Private militia retained as contractors to protect supply routes give money to militants to ensure safe passage.
Afghan 'highway warlords' funnel US security payments to Taliban, says report
The US may inadvertently be funding the Taliban because its military pays Afghan warlords millions of dollars a year to protect highways and convoys that provide vital supplies to its troops, according to a highly critical congressional report. The network of "highway warlords" who are contracted by the US to secure Afghanistan's lawless roads with heavily armed private armies may in turn be giving Taliban militants money not to attack the lorries carrying food, fuel and ammunition, an investigation by the House of Representative's National Security and Foreign Affairs Subcommittee found.
The report comes as the US president Barack Obama's promised surge of 30,000 troops was rising to a crescendo with thousands of troops arriving every week to retake territory from the Taliban and turn around the lagging nine-year war. But the US may be undermining its own mission to shore up the weak Afghan government by arming and funding gunmen who answer to no one, said John Tierney, a Democratic representative who leads the subcommittee, in the report.
"The contracts fuel warlordism, extortion, and corruption, and it may be a significant source of funding for insurgents," he wrote. The defence department has outsourced its supply chain to private firms and the US$2 billion (Dh7.3bn) contract is split among eight Afghan, American and Arab companies which provide 70 per cent of supplies to 200 bases across Afghanistan. It was set up so US soldiers could concentrate on counter-insurgency instead of logistics.
But the US government has no oversight over the system. The contractors have repeatedly told the US military that the money may be funding the Taliban but no one paid attention. "Many believe that the highway warlords who provide security in turn make protection payments to insurgents to co-ordinate safe passage. This belief is evidenced in numerous documents, incident reports, and e-mails that refer to attempts at Taliban extortion along the road," the report said.
Hamed Elmi, the deputy spokesman for Hamid Karzai, the Afghan president, said the government was trying to bring under control private security companies who have operated outside the law for years. "In the beginning there was hundreds of these companies who secure offices, roads, buildings so we said they must register or dissolve. Those who don't have licence are illegally armed groups. We are asking our friends in the international community that they shouldn't be there," he said.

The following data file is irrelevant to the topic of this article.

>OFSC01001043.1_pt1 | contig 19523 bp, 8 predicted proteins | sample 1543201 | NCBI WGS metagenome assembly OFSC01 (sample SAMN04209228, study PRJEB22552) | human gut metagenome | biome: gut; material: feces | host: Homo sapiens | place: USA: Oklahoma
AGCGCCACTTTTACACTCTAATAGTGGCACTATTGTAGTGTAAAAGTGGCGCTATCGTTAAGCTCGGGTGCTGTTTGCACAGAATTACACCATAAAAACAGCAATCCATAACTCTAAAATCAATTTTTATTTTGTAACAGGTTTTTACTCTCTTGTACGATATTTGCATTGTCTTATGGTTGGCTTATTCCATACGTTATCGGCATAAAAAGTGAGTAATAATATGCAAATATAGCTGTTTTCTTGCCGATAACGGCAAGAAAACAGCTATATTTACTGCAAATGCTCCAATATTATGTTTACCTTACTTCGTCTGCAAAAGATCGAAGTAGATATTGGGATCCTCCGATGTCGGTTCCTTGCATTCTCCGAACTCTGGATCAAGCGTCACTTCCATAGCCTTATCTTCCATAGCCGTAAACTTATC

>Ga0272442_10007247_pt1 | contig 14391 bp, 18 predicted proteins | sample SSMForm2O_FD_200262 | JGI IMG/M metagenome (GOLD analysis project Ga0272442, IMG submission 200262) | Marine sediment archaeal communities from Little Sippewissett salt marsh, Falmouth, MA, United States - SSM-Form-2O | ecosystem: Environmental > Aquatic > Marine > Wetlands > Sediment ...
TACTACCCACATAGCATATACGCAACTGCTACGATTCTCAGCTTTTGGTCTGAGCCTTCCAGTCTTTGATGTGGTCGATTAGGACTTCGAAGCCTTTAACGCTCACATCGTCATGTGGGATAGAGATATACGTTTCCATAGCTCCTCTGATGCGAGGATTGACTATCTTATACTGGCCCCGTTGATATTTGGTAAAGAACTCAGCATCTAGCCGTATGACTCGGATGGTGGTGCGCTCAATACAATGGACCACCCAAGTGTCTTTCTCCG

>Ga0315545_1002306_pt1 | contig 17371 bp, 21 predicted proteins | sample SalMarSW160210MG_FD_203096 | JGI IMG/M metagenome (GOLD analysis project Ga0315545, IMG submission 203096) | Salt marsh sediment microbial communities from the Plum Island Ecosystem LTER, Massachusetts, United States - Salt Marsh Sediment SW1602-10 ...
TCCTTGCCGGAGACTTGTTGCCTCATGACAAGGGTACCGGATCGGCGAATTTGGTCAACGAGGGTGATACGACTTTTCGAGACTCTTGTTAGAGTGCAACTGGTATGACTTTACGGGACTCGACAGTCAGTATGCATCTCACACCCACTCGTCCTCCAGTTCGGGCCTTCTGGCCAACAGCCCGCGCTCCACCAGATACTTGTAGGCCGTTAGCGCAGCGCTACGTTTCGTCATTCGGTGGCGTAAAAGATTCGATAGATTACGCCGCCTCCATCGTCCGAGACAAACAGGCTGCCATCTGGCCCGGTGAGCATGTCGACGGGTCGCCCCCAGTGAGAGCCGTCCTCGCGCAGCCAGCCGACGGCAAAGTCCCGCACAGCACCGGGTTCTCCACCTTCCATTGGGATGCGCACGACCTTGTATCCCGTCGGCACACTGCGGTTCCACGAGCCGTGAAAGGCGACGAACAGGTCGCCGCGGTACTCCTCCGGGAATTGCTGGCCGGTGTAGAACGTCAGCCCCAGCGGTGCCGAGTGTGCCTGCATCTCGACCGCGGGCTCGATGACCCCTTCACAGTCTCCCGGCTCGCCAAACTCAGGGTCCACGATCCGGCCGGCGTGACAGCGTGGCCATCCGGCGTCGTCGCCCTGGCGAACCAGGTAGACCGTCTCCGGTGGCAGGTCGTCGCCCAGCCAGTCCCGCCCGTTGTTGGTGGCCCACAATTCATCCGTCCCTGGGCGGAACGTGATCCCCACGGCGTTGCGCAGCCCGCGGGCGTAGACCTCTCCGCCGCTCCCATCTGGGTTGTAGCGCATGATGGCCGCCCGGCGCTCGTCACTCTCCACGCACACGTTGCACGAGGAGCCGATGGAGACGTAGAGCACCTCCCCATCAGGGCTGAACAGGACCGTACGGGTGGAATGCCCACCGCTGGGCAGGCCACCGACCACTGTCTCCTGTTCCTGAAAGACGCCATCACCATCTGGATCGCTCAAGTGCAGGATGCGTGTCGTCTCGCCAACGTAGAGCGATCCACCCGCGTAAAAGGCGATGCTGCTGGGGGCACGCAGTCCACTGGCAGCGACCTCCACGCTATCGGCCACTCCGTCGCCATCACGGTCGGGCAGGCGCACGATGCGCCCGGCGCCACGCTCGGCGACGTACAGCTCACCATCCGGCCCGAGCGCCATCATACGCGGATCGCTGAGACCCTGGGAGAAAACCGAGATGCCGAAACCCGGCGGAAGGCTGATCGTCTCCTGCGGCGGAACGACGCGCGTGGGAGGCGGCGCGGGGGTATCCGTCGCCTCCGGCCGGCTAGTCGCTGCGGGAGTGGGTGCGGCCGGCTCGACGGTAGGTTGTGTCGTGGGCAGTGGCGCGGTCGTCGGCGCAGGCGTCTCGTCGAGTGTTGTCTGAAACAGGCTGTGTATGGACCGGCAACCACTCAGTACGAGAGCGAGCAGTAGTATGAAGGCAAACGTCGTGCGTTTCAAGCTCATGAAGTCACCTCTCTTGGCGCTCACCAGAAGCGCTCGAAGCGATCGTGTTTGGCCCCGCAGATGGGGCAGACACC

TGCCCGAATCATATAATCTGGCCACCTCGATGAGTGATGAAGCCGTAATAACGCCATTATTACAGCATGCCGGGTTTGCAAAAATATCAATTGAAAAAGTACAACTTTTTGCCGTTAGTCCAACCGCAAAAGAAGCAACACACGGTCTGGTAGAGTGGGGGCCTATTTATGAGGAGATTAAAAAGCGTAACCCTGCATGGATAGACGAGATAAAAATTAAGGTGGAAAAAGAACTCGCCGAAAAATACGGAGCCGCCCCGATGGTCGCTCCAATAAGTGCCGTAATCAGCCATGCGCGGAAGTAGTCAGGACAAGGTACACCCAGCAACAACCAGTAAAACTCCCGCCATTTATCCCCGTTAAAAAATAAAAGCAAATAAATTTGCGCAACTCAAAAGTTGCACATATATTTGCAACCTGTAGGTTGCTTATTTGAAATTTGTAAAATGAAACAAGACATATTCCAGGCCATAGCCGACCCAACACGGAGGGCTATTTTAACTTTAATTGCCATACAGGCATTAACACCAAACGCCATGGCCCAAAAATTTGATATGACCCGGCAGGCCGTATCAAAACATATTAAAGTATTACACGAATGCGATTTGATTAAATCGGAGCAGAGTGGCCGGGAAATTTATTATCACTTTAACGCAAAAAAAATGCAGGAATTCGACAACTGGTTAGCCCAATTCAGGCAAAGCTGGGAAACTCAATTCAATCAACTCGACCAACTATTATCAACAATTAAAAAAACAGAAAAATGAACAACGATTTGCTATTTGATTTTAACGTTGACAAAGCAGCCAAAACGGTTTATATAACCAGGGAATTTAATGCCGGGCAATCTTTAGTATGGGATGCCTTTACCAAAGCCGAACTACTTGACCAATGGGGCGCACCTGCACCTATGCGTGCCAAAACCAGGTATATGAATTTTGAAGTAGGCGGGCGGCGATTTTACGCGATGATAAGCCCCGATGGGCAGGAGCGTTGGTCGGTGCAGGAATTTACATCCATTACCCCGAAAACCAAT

So far, 52 security companies have registered with the ministry of interior, Mr Elmi added. "Our stance is we really support and appreciate the US army and their non-governmental organisations but we always insist all these efforts should go through our government." Afghans have been complaining for years about the threat posed by the highway warlords but US coalition forces and Afghan authorities have done nothing, said Nader Nadery, the head of the Afghanistan Independent Human Rights Commission, an independent rights body.
"It is a matter of high concern to us," he said in an interview from Kabul. "In the short term these warlords may prove useful for objectives to getting convoys to a destination, but in the long term they become the basic source of insecurity in the country if they are empowered financially. We have reports of warlords who have not been paid and have attacked a convoy to show they are the only ones who can only protect these convoys. They have become a source of insecurity and blackmail for the international community."
The eight contracting companies are responsible for securing the cargo but they subcontract protection to shadowy Afghan militias. A typical convoy of 300 supply lorries travelling from Kabul to Kandahar on the insurgent-infested motorway linking the two cities needs a force of up to 500 Afghan guards armed with heavy machine guns and rocket-propelled grenades, the report said. "If the United States is going to use small armies of private security contractors to defend its massive supply chain in a war zone, the department of defence must take direct responsibility for those contractors to ensure robust oversight," the report said.
Mr Nadery said the issue reinforces the perception among Afghans that US forces are not serious about bringing security to Afghanistan. "Everyone talks about rule of law and authority of the government. But when in practice Afghans see they are contracting and financially empowering the warlords it brings people to a level where they question the statements about the rule of law and good governance."